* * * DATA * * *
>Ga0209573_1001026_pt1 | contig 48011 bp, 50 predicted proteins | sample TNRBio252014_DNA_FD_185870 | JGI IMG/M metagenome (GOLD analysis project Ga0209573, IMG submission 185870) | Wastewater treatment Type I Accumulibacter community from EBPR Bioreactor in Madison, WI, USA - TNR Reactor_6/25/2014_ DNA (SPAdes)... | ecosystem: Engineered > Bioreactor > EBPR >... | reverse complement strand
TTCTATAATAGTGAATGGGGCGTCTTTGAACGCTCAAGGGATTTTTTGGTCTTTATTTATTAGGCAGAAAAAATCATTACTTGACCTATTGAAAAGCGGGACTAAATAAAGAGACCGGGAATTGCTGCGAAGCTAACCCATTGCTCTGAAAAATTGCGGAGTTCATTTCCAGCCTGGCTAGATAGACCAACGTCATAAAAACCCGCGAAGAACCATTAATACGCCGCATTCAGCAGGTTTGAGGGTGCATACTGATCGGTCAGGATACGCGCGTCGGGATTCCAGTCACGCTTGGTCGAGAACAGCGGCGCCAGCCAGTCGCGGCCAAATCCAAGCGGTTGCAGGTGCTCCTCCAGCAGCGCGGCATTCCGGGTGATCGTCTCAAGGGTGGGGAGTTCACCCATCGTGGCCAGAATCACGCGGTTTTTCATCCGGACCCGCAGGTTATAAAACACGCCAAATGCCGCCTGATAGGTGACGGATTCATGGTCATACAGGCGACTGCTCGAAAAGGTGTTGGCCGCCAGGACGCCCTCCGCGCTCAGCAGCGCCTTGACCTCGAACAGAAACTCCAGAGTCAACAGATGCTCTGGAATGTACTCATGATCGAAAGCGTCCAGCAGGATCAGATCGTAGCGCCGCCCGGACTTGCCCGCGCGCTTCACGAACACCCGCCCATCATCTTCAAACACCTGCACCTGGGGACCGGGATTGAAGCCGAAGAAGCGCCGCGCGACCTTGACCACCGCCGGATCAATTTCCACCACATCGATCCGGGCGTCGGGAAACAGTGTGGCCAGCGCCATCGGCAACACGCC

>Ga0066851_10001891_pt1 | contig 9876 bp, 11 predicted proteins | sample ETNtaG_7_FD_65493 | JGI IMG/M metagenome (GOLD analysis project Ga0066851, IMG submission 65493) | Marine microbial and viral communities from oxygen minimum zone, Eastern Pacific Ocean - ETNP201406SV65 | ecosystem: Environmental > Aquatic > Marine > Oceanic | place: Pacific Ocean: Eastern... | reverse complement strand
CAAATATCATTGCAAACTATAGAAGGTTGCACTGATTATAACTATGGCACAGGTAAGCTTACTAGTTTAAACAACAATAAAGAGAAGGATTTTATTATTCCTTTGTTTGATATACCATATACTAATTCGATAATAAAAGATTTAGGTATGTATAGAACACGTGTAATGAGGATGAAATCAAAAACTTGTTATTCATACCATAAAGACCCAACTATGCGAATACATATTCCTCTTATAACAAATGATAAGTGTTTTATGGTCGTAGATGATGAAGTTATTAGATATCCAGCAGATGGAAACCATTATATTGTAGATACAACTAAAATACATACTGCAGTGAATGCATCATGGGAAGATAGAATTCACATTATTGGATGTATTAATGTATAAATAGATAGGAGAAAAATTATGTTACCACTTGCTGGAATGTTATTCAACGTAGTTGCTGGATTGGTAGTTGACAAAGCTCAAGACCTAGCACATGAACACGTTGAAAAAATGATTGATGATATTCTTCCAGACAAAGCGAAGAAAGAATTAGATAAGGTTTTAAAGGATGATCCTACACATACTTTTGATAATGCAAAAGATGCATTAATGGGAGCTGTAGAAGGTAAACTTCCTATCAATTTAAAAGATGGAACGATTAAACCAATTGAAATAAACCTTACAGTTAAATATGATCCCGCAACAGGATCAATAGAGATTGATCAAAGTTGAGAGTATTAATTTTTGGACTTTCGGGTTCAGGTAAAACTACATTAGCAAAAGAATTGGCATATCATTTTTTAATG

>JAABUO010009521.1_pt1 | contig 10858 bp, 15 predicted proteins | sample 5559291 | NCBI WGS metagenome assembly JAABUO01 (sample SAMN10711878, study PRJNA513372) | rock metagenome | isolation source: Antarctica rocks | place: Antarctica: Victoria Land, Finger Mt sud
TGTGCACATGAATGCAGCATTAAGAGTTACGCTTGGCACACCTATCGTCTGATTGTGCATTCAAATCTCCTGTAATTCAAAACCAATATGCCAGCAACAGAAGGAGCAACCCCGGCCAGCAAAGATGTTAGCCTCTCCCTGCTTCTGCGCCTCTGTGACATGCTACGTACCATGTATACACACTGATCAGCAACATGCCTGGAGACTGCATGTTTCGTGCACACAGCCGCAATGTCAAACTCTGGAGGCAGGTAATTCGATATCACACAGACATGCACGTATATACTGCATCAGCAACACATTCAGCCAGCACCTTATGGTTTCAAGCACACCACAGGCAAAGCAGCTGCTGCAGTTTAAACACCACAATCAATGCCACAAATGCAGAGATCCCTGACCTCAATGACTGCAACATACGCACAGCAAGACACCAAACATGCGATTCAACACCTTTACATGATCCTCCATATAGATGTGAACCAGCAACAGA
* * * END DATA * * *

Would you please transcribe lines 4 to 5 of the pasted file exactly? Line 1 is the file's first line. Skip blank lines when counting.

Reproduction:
CAAATATCATTGCAAACTATAGAAGGTTGCACTGATTATAACTATGGCACAGGTAAGCTTACTAGTTTAAACAACAATAAAGAGAAGGATTTTATTATTCCTTTGTTTGATATACCATATACTAATTCGATAATAAAAGATTTAGGTATGTATAGAACACGTGTAATGAGGATGAAATCAAAAACTTGTTATTCATACCATAAAGACCCAACTATGCGAATACATATTCCTCTTATAACAAATGATAAGTGTTTTATGGTCGTAGATGATGAAGTTATTAGATATCCAGCAGATGGAAACCATTATATTGTAGATACAACTAAAATACATACTGCAGTGAATGCATCATGGGAAGATAGAATTCACATTATTGGATGTATTAATGTATAAATAGATAGGAGAAAAATTATGTTACCACTTGCTGGAATGTTATTCAACGTAGTTGCTGGATTGGTAGTTGACAAAGCTCAAGACCTAGCACATGAACACGTTGAAAAAATGATTGATGATATTCTTCCAGACAAAGCGAAGAAAGAATTAGATAAGGTTTTAAAGGATGATCCTACACATACTTTTGATAATGCAAAAGATGCATTAATGGGAGCTGTAGAAGGTAAACTTCCTATCAATTTAAAAGATGGAACGATTAAACCAATTGAAATAAACCTTACAGTTAAATATGATCCCGCAACAGGATCAATAGAGATTGATCAAAGTTGAGAGTATTAATTTTTGGACTTTCGGGTTCAGGTAAAACTACATTAGCAAAAGAATTGGCATATCATTTTTTAATG

>JAABUO010009521.1_pt1 | contig 10858 bp, 15 predicted proteins | sample 5559291 | NCBI WGS metagenome assembly JAABUO01 (sample SAMN10711878, study PRJNA513372) | rock metagenome | isolation source: Antarctica rocks | place: Antarctica: Victoria Land, Finger Mt sud